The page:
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dc.contributor.authorShaikh, Omar
dc.date.accessioned2022-05-27T14:38:05Z
dc.date.available2022-05-27T14:38:05Z
dc.date.created2022-05
dc.date.submittedMay 2022
dc.identifier.urihttp://hdl.handle.net/1853/66733
dc.description.abstractSince the COVID-19 pandemic, businesses have faced unprecedented challenges when trying to remain open. Because COVID-19 spreads through aerosolized droplets, businesses were forced to distance their services; in some cases, distancing may have involved moving business services online. In this work, we explore digitization strategies used by small businesses that remained open during the pandemic, and survey/interview small businesses owners to understand preliminary challenges associated with moving online. Furthermore, we analyze payments from 400K businesses across Japan, Australia, United States, Great Britain, and Canada. Following initial government interventions, we observe (at minimum for each country) a 47% increase in digitizing businesses compared to pre-pandemic levels, with about 80% of surveyed businesses digitizing in under a week. From both our quantitative models and our surveys/interviews, we find that businesses rapidly digitized at the start of the pandemic in preparation of future uncertainty. We also conduct a case-study of initial digitization in the United States, examining finer relationships between specific government interventions, business sectors, political orientation, and resulting digitization shifts. Finally, we discuss the implications of rapid & widespread digitization for small businesses in the context of usability challenges and interpersonal interactions, while highlighting potential shifts in pre-existing social norms.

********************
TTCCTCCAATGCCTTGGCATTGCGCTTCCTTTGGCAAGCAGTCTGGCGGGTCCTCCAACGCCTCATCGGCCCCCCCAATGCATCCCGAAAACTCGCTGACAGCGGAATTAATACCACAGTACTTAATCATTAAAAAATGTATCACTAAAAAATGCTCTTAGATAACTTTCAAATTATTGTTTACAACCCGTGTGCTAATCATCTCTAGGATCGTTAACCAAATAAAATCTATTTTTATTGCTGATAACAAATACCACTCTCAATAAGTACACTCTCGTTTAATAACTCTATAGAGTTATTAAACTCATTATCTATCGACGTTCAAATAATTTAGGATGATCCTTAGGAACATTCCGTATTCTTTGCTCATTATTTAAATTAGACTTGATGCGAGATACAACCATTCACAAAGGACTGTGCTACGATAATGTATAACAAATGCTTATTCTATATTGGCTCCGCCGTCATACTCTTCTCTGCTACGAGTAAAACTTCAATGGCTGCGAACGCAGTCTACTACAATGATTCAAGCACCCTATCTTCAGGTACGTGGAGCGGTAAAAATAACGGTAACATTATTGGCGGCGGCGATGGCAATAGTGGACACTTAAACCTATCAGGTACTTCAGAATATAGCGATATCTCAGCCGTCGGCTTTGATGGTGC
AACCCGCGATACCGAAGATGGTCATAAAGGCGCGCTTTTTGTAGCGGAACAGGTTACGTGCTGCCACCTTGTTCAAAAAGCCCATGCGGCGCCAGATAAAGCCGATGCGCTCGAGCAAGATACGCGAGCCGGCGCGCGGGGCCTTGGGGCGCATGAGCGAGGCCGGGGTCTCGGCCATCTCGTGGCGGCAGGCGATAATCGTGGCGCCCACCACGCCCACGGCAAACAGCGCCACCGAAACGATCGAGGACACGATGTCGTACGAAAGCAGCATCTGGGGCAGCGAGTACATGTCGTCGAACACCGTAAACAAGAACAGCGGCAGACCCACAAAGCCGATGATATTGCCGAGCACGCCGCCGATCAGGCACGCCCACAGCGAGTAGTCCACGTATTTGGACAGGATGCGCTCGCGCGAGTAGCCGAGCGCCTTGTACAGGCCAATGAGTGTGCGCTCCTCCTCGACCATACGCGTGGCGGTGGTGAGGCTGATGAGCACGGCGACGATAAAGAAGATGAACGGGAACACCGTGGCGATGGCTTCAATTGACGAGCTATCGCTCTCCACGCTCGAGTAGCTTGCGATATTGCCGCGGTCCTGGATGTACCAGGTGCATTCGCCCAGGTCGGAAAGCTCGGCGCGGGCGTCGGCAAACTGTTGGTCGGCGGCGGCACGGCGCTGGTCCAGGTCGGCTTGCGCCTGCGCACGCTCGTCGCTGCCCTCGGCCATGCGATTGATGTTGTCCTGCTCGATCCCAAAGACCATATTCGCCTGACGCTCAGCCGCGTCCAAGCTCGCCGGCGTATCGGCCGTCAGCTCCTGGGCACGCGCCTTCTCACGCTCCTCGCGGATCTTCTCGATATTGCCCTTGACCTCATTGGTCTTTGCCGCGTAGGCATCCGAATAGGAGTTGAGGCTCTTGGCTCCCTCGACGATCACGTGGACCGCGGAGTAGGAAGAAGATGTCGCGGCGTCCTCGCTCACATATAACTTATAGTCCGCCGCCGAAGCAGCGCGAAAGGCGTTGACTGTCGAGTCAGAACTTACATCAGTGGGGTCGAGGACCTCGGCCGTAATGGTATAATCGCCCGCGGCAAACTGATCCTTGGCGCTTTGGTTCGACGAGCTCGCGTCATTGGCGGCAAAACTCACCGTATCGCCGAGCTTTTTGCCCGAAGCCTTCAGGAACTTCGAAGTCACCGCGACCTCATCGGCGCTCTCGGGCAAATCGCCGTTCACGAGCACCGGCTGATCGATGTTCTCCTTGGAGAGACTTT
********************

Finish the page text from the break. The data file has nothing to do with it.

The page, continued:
dc.format.mimetypeapplication/pdf
dc.language.isoen_US
dc.publisherGeorgia Institute of Technology
dc.subjectCOVID-19
dc.subjectsmall business
dc.subjectdigital money
dc.subjecte-cash
dc.subjecte-wallets
dc.titleSix Feet Apart: Online Payments During the COVID-19 Pandemic
dc.typeUndergraduate Research Option Thesis
dc.description.degreeUndergraduate
dc.contributor.departmentComputer Science
thesis.degree.levelUndergraduate
dc.contributor.committeeMemberChau, Duen Horng
dc.contributor.committeeMemberYang, Diyi
dc.contributor.committeeMemberAsensio, Omar
dc.date.updated2022-05-27T14:38:05Z


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